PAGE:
Almost as soon as the regiment crossed the divide, Custer was finding fault with Frederick Benteen. The captain, Custer complained, was “setting the pace too fast.” Custer took over the advance and after marching just a few miles, abruptly ordered the command to halt. As Benteen looked on from the head of the column, Custer and his adjutant, William Cooke, moved off beyond earshot and, with paper and pencil in hand, began to talk—about “what,” Benteen later wrote, “we knew not.”
But he had his suspicions. Seven and a half years before, after the publication of Benteen’s letter about the abandonment of Major Elliott at the Battle of the Washita, Custer had banished him from the regiment’s headquarters at Fort Hays to the remote outpost of Fort Dodge, almost a hundred miles away. As it turned out, Benteen did not stay long at Fort Dodge. A fortuitous meeting with an old friend with connections at department headquarters soon brought his banishment to an end. He was riding back to Fort Hays across the plains of Kansas when he came upon a herd of buffalo. He’d just shot a cow and was in the process of cutting her throat when Lieutenant Cooke appeared on the crest of a nearby hill. When he saw Benteen bent over the dead buffalo with a knife in his hand, Cooke, the Custer loyalist, said, “At your old business, I see.”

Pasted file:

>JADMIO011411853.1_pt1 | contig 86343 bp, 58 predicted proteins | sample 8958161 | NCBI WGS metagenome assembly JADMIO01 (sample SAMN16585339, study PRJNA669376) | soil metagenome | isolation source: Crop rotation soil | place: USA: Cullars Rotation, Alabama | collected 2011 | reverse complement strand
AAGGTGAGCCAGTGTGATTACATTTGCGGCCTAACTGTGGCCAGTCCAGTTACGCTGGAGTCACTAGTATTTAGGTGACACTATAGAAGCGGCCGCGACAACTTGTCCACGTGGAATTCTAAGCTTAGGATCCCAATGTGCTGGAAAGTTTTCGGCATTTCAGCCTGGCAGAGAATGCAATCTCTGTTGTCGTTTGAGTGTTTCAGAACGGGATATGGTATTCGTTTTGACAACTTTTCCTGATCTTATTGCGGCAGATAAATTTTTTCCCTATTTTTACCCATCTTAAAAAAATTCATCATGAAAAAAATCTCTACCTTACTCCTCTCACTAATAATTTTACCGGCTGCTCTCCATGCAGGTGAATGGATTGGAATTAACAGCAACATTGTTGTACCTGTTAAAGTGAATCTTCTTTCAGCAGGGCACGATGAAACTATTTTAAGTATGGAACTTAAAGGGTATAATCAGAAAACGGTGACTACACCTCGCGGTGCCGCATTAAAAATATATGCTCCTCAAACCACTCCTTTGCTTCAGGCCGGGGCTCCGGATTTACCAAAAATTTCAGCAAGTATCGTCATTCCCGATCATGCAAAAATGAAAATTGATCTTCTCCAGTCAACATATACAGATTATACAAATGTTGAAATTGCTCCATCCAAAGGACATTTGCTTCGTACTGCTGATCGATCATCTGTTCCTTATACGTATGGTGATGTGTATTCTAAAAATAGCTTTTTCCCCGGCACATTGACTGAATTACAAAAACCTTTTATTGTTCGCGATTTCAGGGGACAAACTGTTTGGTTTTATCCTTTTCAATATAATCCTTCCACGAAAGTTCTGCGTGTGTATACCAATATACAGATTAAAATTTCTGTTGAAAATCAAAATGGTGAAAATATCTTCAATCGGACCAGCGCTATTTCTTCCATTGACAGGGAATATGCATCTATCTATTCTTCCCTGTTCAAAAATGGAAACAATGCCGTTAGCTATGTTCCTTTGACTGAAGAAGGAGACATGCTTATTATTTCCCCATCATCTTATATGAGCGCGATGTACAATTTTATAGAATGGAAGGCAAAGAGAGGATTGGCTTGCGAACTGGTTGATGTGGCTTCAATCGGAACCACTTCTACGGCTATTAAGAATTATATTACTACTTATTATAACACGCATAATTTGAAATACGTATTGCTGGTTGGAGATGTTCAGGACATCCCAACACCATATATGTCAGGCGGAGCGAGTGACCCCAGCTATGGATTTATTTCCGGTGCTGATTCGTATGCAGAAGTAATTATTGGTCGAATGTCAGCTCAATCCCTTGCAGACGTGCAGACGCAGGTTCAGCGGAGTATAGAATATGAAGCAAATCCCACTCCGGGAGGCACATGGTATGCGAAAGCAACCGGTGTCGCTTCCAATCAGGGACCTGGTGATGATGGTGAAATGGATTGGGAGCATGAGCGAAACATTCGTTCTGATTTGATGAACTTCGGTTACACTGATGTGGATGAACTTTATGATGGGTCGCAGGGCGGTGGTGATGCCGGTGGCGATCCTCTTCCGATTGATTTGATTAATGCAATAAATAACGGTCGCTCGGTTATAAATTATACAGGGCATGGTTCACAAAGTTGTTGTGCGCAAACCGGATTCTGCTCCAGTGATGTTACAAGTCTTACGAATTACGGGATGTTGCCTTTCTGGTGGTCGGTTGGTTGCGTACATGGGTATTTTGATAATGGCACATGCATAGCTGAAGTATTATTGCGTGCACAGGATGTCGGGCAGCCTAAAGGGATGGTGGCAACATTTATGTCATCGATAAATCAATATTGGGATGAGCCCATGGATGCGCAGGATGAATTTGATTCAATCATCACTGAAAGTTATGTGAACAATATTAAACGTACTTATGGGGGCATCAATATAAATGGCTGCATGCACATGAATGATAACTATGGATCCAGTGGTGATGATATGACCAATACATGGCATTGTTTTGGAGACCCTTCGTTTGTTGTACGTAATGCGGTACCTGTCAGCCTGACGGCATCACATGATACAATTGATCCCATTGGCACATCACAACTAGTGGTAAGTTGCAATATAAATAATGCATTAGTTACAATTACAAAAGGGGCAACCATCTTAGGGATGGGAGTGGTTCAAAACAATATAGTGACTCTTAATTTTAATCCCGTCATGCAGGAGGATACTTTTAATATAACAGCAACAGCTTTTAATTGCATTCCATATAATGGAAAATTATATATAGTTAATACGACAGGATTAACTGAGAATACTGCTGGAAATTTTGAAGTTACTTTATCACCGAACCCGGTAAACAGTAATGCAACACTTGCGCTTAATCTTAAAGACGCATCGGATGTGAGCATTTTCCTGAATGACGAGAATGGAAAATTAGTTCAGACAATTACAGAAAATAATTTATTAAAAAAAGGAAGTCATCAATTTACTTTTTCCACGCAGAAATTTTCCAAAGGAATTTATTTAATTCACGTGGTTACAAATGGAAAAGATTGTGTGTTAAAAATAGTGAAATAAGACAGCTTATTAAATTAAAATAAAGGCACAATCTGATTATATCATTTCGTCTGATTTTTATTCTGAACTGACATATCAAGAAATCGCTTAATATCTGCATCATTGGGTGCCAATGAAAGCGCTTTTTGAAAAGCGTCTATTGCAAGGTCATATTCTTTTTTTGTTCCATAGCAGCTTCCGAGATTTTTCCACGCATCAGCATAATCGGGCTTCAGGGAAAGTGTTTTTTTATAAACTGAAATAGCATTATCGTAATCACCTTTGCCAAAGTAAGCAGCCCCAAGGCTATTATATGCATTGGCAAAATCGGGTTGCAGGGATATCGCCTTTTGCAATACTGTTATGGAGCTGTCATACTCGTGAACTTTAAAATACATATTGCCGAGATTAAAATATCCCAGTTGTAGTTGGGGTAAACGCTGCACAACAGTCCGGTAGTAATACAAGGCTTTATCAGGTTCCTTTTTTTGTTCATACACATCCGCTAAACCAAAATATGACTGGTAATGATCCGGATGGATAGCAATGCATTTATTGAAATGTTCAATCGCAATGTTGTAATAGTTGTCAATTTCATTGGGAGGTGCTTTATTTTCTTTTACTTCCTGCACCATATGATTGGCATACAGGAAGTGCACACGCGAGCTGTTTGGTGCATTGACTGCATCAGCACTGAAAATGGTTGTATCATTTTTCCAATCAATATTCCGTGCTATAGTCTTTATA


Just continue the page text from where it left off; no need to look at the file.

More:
“Yes,” Benteen replied, “I can’t keep out of blood.”
Now, after fifteen minutes of “talking and making notes on a scratch pad,” Cooke and Custer called for Benteen. Once again, he’d been banished. As Custer and the majority of the regiment continued to follow the wide Indian trail toward the Little Bighorn—about fifteen miles away and still hidden behind the hills ahead—Benteen was to lead a battalion of three companies toward a line of bluffs about two miles to the left. The supposed aim of the detour was to find a perch from which he could look into the Little Bighorn Valley and report what he saw. He was also to “pitch in” to any Indians he might come across. Not even a half hour after crossing the divide, Benteen was no longer in the advance.